different conduction electron with spin up can come and reside in the local
orbital.[ Hywel ,2008] This process gives the appearance of the local spin
having flipped from up to down.
Furthermore, Eσf = Ef – σh, h = μBH and H denotes the magnetic field.
The ground state energy is obtained using the exact diagonalization
method and the model (i.e. eqn. 1) is studied under cyclic boundary conditions.
This case has the advantage of eliminating edge effect. We use the Wolfram
Mathematica 9 Software [Wolfram Research, Inc (2007] which is effective in
diagonalizing large matrix sizes. With these tools, we were able to study
systems of 4 electrons on 4 sites for which the Hamiltonian matrix size is 70
x 70. Computing the ground state energy, using
E=⟨ | | ⟩ (
2
)
⟨ | ⟩
Where we have E = 1[u+√16 2 +
2
and ϴ=2
+2v/√
2
+ 2ϴ ]
(
3
)
(
4
)
Calculating the properties of the system of particular interest is the
partition function Z of the electrons. When a grand-canonical ensemble is
considered we can deduce a number of static thermodynamic properties. The
partition function is the trace of an operator Z [Zhu. and Zhu 2001].
Z=Tr 〈 |exp(− )| 〉 (
5
)
Where = 1/
and H is Hamiltonian matrix.
Hence, the partition function of the system under consideration is given by
equation (
6
)
Z=2exp(-ϐ∝ )+4exp(-ϐϴ) (
6
)
Where ∝=ϴ+u
We define the expectation value < H > = E as the operator for H. That is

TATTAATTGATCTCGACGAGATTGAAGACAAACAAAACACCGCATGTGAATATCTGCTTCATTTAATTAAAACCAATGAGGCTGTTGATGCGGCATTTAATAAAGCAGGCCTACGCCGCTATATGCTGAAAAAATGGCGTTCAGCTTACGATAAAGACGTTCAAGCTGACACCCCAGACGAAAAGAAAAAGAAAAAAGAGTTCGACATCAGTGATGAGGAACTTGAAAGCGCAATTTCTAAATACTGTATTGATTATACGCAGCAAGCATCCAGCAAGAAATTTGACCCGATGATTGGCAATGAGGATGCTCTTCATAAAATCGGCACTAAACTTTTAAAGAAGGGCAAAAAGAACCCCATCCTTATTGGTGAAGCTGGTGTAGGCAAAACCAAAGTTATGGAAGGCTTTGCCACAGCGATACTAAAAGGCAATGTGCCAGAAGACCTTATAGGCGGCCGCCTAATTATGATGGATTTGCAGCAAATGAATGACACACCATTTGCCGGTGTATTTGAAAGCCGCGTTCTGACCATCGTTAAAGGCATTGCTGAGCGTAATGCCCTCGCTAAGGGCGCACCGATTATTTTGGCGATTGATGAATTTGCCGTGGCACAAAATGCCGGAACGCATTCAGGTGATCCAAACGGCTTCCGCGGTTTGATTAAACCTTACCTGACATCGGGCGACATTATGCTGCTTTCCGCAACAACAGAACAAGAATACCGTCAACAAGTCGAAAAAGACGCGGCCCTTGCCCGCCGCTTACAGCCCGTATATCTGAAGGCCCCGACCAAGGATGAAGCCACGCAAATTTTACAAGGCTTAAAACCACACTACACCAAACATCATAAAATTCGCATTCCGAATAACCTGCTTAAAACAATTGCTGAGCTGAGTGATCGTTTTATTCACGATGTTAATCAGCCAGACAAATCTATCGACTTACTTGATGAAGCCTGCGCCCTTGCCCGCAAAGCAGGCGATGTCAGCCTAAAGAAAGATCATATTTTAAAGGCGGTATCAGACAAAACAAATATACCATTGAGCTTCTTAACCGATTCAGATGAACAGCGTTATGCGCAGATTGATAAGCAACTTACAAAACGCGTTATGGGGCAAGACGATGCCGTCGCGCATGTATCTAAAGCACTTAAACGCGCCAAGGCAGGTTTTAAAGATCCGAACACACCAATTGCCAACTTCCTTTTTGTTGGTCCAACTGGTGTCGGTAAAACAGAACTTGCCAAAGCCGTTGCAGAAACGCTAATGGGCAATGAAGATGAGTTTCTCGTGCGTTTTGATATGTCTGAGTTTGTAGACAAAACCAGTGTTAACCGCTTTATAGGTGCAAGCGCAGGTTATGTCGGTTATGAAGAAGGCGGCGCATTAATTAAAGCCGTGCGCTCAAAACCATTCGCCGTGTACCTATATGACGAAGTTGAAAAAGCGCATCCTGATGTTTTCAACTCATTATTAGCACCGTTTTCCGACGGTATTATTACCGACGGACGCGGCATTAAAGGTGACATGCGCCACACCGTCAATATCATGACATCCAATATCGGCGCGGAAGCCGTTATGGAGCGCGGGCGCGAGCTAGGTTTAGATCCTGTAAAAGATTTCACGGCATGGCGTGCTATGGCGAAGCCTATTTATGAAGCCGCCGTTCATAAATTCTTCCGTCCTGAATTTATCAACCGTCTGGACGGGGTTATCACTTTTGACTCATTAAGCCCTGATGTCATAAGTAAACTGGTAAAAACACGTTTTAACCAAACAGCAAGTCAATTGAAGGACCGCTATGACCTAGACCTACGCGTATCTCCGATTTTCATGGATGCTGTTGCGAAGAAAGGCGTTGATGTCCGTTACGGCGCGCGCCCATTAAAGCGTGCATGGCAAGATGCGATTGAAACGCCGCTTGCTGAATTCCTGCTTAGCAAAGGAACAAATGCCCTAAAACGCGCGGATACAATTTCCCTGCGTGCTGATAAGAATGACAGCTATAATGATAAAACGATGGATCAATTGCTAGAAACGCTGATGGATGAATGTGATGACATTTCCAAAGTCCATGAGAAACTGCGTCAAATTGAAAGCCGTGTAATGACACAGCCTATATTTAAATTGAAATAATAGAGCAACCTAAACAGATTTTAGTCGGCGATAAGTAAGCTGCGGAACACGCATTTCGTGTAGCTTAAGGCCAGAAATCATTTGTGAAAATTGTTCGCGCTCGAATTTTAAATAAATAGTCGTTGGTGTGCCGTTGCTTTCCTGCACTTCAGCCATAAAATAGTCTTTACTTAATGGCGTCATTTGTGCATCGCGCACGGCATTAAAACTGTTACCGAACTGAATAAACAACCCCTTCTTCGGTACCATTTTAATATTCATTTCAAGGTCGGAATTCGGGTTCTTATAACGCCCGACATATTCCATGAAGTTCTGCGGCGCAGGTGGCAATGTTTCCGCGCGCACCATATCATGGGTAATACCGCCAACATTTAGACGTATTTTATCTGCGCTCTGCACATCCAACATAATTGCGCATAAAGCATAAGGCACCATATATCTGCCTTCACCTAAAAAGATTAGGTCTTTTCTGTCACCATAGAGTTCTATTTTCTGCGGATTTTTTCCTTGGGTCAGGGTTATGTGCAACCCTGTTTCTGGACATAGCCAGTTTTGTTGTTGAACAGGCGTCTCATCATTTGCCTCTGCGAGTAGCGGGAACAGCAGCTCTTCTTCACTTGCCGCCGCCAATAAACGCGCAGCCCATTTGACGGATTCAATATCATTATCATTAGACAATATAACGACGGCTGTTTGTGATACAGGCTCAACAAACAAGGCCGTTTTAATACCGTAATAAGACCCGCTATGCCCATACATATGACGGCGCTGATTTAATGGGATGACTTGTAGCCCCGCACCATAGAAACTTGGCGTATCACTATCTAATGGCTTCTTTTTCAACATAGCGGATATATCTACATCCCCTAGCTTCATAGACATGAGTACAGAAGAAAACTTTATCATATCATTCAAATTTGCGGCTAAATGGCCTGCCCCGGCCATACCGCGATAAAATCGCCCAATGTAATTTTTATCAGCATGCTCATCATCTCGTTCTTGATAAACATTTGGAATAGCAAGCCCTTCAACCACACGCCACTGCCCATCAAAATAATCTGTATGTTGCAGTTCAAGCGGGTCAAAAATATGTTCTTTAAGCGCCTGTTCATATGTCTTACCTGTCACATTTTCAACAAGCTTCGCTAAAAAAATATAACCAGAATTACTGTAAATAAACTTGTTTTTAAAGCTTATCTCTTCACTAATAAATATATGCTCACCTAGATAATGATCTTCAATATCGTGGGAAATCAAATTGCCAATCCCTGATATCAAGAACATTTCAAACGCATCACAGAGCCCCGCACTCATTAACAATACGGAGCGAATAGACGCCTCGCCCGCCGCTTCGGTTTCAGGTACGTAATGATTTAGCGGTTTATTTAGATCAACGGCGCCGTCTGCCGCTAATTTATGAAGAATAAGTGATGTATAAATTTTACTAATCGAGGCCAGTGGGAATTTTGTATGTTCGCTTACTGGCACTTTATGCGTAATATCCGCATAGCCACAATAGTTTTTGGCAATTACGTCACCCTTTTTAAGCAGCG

E=〈 〉 = 1 〈 | exp(− )| 〉 (
7
)
Equation (
7
) describes the thermal average of the quantity H. This can be used
to characterize the electron correlation [Galpin et al, 2008]].
Therefore E=〈 〉=( + )exp(− ( + ))+2 exp(− ) (
8
)
exp(− ( + ))+2exp(− )
The temperature dependence of the thermodynamic, quantity (specific
heat) is calculated from the many body eigenvalue (the ground state energy)
by using the standard statistical mechanics procedure for a canonical
ensemble. The expression for specific heat is given by equation 10. Our result
is expressed in units of J/mol-k, where it is understood that ‘mole’ means N
electrons.
=
Where
ϒ=[∝exp(-∝ϐ)+2ϴexp(-ϴϐ)][∝exp(-∝ϐ) + 2 exp(-ϴϐ)]
Ʃ=[exp(-∝ϐ)
+
+
=exp(-2∝ϐ) + 4exp(-2ϴϐ) + 4exp(-∝ +ϴ)ϐ
(
9
)
(
10
)
(
11
)
(2 2/ )exp(-ϴϐ)]
(12)
(13)
Result and discussion
We discuss the temperature dependence of the specific heat for a
solution of values of Eσf and v/t/ chosen from a large set of available results to